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# Improving Sample Size Using Bayesian Thinking

Improving Sample Size Using Bayesian Thinking
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In this webinar, we explored some of the issues faced when statistical power is used as the sole metric for trial success when conducting a sample size determination.

We showed how Bayesian assurance can be used as a complementary metric, that allows parameter uncertainty to be formally incorporated into the trial design.

We also discuss some of the limitations of using a traditional confidence interval as the measure for success and examine Mixed Bayesian/Likelihood HPD interval and consensus-based approaches to interval construction as potential alternatives.

Further below, you will find the webinar recording, slides and worked examples.

## Improving Sample Size Using Bayesian ThinkingHybrid Bayesian/Frequentist Methods for Sample Size Determination

### In this free webinar, you will learn about

• Underpowered or overpowered trials
(due to inaccurate initial parameter estimates)
• Using a confidence interval to measure trial success
• Using expert opinions to construct a prior for Bayesian Methods

Sample size determination is an essential procedure when designing any phase II or phase III clinical trial. The sample size is often chosen as the minimum number that achieves a target power, where this target is often 80% or 90%.

However, the actual power is often conditional on many estimates such as the treatment effect size or nuisance parameters such as the standard deviation. A sensitivity analysis can be used to explore the effect of varying these parameters, but this ad-hoc approach has limitations.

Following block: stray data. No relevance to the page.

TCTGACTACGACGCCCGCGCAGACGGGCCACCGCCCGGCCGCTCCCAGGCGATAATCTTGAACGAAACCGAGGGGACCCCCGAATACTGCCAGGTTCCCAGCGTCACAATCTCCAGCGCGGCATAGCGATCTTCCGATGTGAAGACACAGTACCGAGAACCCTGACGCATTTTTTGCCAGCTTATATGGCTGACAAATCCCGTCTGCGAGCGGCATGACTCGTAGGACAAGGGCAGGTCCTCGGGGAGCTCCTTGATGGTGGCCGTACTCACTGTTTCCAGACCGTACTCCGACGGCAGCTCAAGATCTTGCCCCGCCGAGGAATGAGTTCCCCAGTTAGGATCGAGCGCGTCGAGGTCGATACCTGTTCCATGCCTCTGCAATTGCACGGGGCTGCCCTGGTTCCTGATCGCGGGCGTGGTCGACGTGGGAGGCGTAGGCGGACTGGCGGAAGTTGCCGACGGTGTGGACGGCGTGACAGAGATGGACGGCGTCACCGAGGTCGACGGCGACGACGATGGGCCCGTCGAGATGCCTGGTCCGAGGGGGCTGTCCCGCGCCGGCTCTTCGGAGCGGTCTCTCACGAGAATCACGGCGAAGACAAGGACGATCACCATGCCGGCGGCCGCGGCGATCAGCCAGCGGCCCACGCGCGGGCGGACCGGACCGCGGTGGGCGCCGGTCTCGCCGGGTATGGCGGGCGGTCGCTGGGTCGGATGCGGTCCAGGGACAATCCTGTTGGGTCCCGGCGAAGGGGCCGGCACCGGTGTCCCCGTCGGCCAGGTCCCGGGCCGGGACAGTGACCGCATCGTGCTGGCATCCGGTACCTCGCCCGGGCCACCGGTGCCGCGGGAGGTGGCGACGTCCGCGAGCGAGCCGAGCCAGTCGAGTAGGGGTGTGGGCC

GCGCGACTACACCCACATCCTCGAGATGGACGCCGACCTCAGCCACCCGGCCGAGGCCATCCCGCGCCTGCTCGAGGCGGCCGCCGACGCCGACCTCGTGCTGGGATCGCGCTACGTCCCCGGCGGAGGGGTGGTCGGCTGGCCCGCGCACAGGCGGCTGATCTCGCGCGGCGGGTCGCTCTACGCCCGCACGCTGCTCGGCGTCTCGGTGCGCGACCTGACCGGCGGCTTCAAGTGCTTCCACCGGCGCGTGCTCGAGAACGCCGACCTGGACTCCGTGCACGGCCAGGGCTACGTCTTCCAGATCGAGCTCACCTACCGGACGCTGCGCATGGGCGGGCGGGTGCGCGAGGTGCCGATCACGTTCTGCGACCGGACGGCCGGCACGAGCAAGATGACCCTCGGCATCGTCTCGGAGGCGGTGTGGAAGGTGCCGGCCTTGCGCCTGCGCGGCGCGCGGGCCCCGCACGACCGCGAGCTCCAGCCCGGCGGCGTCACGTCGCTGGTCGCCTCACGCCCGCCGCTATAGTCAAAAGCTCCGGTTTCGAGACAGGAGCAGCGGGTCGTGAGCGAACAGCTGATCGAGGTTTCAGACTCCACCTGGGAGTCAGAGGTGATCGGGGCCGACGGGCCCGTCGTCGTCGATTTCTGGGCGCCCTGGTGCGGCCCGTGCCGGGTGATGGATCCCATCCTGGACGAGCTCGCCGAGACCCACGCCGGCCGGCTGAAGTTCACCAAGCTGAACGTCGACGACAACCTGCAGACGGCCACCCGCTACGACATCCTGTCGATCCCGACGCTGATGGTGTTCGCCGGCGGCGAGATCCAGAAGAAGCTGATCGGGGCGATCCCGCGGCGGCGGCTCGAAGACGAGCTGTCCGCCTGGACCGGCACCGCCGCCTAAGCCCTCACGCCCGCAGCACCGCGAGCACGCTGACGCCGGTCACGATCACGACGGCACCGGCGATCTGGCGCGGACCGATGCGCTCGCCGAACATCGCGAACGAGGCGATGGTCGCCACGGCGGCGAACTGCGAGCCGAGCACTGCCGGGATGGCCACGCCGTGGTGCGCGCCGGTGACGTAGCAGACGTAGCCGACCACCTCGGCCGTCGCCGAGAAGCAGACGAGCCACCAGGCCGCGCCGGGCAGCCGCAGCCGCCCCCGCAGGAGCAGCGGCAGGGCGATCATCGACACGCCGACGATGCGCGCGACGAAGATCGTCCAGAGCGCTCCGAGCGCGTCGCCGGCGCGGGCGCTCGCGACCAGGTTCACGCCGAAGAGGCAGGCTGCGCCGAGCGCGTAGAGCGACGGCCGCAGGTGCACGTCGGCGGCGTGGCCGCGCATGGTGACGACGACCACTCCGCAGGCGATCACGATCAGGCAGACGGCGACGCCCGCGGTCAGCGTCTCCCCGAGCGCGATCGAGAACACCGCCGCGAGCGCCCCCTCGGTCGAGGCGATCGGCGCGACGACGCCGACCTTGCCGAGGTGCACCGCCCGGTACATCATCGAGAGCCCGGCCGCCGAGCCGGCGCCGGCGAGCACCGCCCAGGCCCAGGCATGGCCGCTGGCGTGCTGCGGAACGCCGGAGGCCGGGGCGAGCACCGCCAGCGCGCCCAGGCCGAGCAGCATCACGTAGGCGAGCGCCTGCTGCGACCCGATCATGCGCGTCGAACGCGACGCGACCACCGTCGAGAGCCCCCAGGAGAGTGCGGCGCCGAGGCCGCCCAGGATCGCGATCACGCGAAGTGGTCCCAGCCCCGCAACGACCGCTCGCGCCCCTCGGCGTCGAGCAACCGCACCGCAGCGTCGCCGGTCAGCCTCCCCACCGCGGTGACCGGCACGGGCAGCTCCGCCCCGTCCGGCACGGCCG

Bayesian assurance (sometimes called Bayesian power) allows the trialist to formally address parameter uncertainty by assigning a prior distribution to one or more of the parameter estimates. Through this approach, we calculate the unconditional probability of trial success and thus, Bayesian assurance is often considered to be a more accurate representation of the “true probability of success”.

Confidence interval lengths are another common metric for success when designing a trial. However, these frequentist intervals are often misinterpreted and misunderstood. Bayesian credible intervals offer a more intuitive interpretation in addition to the ability to incorporate prior knowledge into the design.

Mixed Bayesian/Frequentist HPD intervals are a hybrid approach that exhibits both credible and confidence interval quantities. This is achieved through the use of an uninformative prior and is an attractive option for those who require a confidence interval in their final analysis but would like to take advantage of Bayesian properties.

For many, the requirement to specify a prior distribution is a barrier to using any Bayesian approach. This is particularly true when previous data is not available and expert opinions must be used instead.

The Sheffield Elicitation Framework (SHELF) is outlined as a protocol to help structure and formalise this elicitation process.

Finally, we look at a consensus-based approach to interval construction which allows the trialist to incorporate two differing expert opinions into the trial design.